Polarized imagination: Partisanship influences the direction and consequences of counterfactual thinking

Kai Epstude*, Daniel A. Effron, Neal J. Roese

*Corresponding author for this work

Research output: Contribution to journalArticlepeer-review

3 Scopus citations


Four studies examine how political partisanship qualifies previously documented regularities in people's counterfactual thinking (n = 1186 Democrats and Republicans). First, whereas prior work finds that people generally prefer to think about how things could have been better instead of worse (i.e. entertain counterfactuals in an upward versus downward direction), studies 1a-2 find that partisans are more likely to generate and endorse counterfactuals in whichever direction best aligns with their political views. Second, previous research finds that the closer someone comes to causing a negative event, the more blame that person receives; study 3 finds that this effect is more pronounced among partisans who oppose (versus support) a leader who 'almost' caused a negative event. Thus, partisan reasoning may influence which alternatives to reality people will find most plausible, will be most likely to imagine spontaneously, and will view as sufficient grounds for blame. This article is part of the theme issue 'Thinking about possibilities: mechanisms, ontogeny, functions and phylogeny'.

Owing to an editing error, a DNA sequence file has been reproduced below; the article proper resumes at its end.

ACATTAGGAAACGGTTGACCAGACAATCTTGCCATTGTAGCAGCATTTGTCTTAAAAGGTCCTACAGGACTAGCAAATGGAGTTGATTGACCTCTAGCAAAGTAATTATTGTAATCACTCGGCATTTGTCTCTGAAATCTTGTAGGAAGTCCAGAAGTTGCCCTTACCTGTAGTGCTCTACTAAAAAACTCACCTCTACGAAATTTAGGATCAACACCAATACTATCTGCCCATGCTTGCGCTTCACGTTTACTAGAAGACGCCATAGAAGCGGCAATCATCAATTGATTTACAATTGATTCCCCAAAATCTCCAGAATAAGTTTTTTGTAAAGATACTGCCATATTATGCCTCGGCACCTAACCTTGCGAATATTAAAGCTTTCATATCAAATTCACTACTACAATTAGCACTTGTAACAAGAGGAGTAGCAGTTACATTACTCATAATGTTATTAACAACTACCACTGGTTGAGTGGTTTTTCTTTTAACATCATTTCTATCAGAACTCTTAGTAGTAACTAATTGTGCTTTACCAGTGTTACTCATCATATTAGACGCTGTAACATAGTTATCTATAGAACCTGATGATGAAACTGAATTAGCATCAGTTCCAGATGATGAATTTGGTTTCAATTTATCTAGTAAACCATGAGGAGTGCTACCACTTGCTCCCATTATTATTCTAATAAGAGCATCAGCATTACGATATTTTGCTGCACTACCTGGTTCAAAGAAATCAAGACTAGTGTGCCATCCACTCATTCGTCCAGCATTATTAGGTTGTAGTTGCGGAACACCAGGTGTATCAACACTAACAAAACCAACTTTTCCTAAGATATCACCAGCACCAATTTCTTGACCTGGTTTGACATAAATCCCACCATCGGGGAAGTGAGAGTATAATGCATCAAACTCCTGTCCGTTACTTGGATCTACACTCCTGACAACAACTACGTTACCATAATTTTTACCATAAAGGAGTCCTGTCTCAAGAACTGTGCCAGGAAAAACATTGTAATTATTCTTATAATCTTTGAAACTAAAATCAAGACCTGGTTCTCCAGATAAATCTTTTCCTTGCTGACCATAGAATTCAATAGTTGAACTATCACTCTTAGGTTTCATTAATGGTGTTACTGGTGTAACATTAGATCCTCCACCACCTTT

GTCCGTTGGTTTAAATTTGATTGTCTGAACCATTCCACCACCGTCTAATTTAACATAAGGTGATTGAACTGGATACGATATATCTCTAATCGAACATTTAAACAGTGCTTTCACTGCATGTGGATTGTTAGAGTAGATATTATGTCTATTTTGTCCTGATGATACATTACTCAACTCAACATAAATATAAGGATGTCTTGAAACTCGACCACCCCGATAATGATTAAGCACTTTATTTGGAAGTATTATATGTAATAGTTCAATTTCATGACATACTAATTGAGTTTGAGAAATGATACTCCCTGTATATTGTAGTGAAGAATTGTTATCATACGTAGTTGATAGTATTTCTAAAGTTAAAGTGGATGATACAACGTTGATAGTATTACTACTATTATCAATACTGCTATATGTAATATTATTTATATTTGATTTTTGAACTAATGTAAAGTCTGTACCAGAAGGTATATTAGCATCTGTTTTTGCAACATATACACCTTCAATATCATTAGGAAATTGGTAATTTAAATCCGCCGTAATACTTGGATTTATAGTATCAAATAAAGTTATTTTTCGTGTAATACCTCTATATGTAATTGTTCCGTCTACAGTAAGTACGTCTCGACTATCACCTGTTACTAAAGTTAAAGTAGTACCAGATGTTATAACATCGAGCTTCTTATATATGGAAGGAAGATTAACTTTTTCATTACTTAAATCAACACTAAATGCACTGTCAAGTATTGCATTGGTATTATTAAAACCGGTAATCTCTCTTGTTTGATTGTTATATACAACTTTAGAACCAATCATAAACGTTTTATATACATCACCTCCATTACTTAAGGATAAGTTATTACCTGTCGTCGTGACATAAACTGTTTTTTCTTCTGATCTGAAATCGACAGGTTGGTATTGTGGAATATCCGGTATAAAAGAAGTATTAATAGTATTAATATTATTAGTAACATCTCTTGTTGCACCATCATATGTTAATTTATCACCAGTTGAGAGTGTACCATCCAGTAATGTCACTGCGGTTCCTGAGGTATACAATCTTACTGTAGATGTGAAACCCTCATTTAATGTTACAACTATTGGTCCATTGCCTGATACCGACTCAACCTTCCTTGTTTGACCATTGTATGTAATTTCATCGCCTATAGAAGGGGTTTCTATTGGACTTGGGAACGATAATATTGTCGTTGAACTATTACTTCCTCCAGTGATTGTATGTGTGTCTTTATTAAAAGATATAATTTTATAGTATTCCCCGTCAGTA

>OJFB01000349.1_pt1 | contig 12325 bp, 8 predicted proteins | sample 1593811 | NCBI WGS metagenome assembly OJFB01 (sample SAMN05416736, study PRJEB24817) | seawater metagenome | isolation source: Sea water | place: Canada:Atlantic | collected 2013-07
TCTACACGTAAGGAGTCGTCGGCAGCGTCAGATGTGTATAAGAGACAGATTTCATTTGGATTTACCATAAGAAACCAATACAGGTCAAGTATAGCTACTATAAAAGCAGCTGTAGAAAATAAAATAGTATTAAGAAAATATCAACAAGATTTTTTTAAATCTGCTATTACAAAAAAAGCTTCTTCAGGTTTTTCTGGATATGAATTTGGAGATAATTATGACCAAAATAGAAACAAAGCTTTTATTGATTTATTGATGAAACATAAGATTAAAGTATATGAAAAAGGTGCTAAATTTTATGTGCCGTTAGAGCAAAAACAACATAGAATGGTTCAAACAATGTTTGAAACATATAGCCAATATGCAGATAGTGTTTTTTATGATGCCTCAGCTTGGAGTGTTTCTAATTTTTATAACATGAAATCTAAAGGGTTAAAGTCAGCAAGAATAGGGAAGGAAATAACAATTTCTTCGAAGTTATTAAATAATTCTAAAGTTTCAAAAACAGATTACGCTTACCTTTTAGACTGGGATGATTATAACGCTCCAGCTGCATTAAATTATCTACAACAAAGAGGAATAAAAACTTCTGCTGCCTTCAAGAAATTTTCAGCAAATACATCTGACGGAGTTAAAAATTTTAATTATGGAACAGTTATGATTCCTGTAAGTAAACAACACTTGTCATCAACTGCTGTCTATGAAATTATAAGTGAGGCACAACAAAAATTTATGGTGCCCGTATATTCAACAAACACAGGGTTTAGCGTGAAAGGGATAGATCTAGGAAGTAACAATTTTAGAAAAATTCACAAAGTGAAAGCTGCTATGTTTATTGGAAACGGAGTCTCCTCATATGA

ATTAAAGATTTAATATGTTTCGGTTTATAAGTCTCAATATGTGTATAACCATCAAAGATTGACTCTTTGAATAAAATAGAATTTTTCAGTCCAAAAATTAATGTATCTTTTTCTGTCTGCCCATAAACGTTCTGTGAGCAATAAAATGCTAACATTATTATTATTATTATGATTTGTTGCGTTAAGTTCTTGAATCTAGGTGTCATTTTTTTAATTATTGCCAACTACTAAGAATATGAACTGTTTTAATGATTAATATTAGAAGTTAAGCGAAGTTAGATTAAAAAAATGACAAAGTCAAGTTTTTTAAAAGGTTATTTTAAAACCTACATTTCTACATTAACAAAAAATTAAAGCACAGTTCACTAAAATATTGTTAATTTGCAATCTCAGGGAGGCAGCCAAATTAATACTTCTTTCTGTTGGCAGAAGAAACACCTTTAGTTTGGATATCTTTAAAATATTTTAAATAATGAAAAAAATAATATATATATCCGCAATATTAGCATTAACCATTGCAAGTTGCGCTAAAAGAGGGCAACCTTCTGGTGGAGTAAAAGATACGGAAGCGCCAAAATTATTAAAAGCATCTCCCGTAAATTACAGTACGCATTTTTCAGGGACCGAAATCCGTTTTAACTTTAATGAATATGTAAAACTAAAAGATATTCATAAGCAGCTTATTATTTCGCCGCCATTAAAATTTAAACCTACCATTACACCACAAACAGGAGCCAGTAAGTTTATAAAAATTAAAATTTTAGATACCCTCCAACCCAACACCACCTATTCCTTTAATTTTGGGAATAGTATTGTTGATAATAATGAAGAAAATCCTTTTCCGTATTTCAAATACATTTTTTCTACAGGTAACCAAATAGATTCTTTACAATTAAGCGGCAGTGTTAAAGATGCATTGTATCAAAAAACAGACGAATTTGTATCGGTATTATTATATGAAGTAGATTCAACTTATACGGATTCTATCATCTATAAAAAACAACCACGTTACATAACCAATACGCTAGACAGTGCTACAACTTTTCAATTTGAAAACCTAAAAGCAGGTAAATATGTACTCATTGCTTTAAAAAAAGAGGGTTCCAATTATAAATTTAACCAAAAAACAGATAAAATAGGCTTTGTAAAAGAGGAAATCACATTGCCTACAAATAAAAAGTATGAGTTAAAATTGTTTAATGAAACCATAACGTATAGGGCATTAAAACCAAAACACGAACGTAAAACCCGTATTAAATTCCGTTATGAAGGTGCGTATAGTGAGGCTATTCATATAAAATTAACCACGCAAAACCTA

Original languageEnglish (US)
Article number20210342
JournalPhilosophical Transactions of the Royal Society B: Biological Sciences
Issue number1866
StatePublished - Dec 19 2022


  • counterfactual thinking
  • mental simulation
  • moral judgement
  • motivated reasoning
  • political partisanship

ASJC Scopus subject areas

  • Biochemistry, Genetics and Molecular Biology(all)
  • Agricultural and Biological Sciences(all)


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